Japan and Israel have a curious bond, which recent events have highlighted. A video showing a group of Japanese senior citizens singing “Japan loves Israel, and Israel loves Japan” (in Hebrew) while waving Japanese and Israeli flags has received more than 900,000 views. The group, believed to be Christians, may be at the extreme end of Japanese philosemitism but their passion is generally shared. A crowd of 1,200 (big for Japan and probably greater than the number of Jews in the entire country) demonstrated in support of Israel in Tokyo earlier this month, just one of several similar events.
The philosophy of the kibbutzim chimed with Japan’s collectivist culture
There have been pro-Palestine demonstrations, but they have been small-scale and placid. I witnessed one with fewer than ten people. The criticism focuses on Israel’s military strategy but not its right to exist. The campuses have been quiet, too. There have been no reports of intimidation or abuse of Japan’s Jewish community.
A good person to comment on this is Philip Rosenfeld, former head of the Jewish Community of Japan, who divides his time between New York and Tokyo. “Antisemitism just isn’t a thing here,” he says. “In New York you could feel the tension. When I got back to Tokyo it just wasn’t there at all. And we have never had a serious issue at the center [in twenty years]. Jews are just foreigners here. They’re not seen as a special group.”
Jews arrived in Japan in very small numbers with the opening of the country in the 1860s. The pioneers were mainly traders who went largely unnoticed in the rapidly changing Japan of the Meiji Restoration. The first communities were established in Nagasaki and Yokohama. From the turn of the twentieth century and through World War Two, Kobe became the primary base.
One particularly significant contribution made by a Jew in Japan occurred during the Russo-Japanese War of 1904-05, which saw the Japanese record a remarkable victory over their far larger and presumed superior near neighbor. This couldn’t have been achieved without the Jewish banker and philanthropist Jacob Schiff. He funded Japan’s war effort (to the tune of $5 billion in today’s terms) in large part because of his hatred of the czar and Russia’s pogroms. Schiff was awarded the Order of the Rising Sun and granted a personal audience with Emperor Meiji. His support left an indelible impression on the Japanese establishment.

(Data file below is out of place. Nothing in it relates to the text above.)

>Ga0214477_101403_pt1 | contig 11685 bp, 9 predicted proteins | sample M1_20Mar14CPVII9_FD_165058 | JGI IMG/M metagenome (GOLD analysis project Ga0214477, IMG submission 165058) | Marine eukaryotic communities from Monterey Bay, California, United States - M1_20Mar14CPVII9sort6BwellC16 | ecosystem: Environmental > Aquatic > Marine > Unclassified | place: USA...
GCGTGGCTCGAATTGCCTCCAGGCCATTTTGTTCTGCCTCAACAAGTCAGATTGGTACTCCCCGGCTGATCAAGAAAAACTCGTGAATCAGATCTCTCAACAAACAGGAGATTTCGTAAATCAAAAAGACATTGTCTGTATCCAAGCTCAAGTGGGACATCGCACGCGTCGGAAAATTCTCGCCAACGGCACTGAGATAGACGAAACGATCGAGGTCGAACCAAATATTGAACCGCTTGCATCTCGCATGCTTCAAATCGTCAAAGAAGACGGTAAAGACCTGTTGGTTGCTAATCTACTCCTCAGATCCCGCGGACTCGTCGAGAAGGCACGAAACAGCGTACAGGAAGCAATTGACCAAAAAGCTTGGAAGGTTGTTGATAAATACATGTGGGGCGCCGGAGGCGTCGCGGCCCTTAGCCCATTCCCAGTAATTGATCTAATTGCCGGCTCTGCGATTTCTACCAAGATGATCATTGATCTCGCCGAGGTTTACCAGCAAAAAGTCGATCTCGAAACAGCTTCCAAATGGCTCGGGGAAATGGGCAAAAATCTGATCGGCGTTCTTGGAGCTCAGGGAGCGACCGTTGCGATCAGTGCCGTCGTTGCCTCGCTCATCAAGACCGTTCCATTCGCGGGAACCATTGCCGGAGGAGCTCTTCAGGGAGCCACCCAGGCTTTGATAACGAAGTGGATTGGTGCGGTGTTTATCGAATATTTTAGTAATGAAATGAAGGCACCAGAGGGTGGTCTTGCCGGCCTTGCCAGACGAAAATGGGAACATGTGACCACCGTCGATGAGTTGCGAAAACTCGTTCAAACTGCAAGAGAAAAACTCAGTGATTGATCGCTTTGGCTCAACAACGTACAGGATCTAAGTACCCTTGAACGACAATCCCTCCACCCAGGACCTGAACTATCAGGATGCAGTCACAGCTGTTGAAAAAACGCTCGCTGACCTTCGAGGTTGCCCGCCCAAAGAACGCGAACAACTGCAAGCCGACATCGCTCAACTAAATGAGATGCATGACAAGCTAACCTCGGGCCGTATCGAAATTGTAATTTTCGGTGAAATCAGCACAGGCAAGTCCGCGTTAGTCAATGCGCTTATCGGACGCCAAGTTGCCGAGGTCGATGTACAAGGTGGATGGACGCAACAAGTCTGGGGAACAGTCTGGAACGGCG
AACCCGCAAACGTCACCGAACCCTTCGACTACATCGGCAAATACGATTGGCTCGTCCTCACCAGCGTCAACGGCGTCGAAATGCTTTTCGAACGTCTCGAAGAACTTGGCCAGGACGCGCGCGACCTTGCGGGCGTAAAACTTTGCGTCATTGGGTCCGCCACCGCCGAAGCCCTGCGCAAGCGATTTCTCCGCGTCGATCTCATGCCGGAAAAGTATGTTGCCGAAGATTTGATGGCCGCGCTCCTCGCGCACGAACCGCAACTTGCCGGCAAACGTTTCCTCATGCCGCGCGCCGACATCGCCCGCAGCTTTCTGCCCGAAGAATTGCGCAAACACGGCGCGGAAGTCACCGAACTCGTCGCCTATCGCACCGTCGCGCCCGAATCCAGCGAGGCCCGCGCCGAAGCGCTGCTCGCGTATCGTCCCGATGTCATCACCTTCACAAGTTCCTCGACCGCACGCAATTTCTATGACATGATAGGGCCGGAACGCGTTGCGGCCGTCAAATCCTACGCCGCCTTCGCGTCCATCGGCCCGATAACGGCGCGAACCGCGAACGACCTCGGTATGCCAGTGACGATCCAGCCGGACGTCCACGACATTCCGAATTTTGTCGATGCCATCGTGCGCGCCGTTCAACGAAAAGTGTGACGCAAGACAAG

What effect memories of Schiff had on Japan’s policy in World War Two is hard to gauge, but some scholars such as Meron Medzini think it was significant. Despite being allies, Japan repeatedly rejected demands from the Nazis to deport Jews or assist in their extermination. One plan the Nazis proposed was to put all the Jews in Shanghai (which was then controlled by Japan) on a boat moored on the Whangpoo river and sink it.
The Japanese military was not free of antisemitism. One operation, called the Fugu Plan, was an attempt made in the 1930s to import thousands of Jews to Japanese-occupied Manchuria in the hope of transforming the local economy. It is believed that a group of army officers were seduced by translations, acquired from Russia, of the Protocols of the Elders of Zion. Certainly, the name of the operation does not suggest compassion: fugu is a poisonous fish which is gutted to remove its lethal component and eaten as a delicacy. There were undoubted heroes, though. The diplomat Chiune Sugihara, a sort of Japanese Oskar Schindler, stamped thousands of visas for Jews who had fled east to escape the Holocaust, traveling via neutral Lithuania, where he was stationed. Sugihara, who was later honored by the Israeli government, acted in contravention of orders from the Japanese government.
There is a case to be made that Japan and Israel have a special relationship, if not an affinity. In the 2000 document “The Jews of Japan,” Daniel A. Kapner and Stephen Levine argue the two countries are united in spirit. They suggest the relationship grew stronger in the post-war era as the two countries focused on nation-building (or rebuilding in Japan’s case). It gives them a shared sense of uniqueness.
The philosophy of the kibbutzim also chimed with Japan’s collectivist culture and captured the imagination of idealistic Japanese youth in the 1960s. In 1963, Tezuka Nobuyoshi set up the Japan Kibbutz Association (Nihon Kibutsu Kyokai). The book Shalom Israel, which described the joy of kibbutz life, was written by a Japanese volunteer in 1965 and became a bestseller. The Makuya, a zealously pro-Israel Christian group which claims to have 60,000 members, was founded by Teshima Ikuro. He believed the Japanese originated from one of the ten lost tribes of Israel.
Ordinary Japanese today may be largely ignorant of Jews and Jewishness, but the few scraps of information commonly known do provoke deep sympathy. The Diary of Anne Frank (Anne no Nikki) has sold 6 million copies and is often taught in high schools. Anne Frank’s story is also associated with that of Sadako Sasaki, who died from radiation after the bombing of Hiroshima. There is a fascination with the Holocaust and films dealing with the subject, such as Life Is Beautiful, have been hugely popular. In Hiroshima, there is a Holocaust Museum; in Tokyo, a Holocaust Resource Center.
The flag-waving senior citizens may have overstated things. In many ways, Japan and Israel hardly know each other. But whatever the true nature of the bond, the Jewish people of Japan have found it to be a blessing.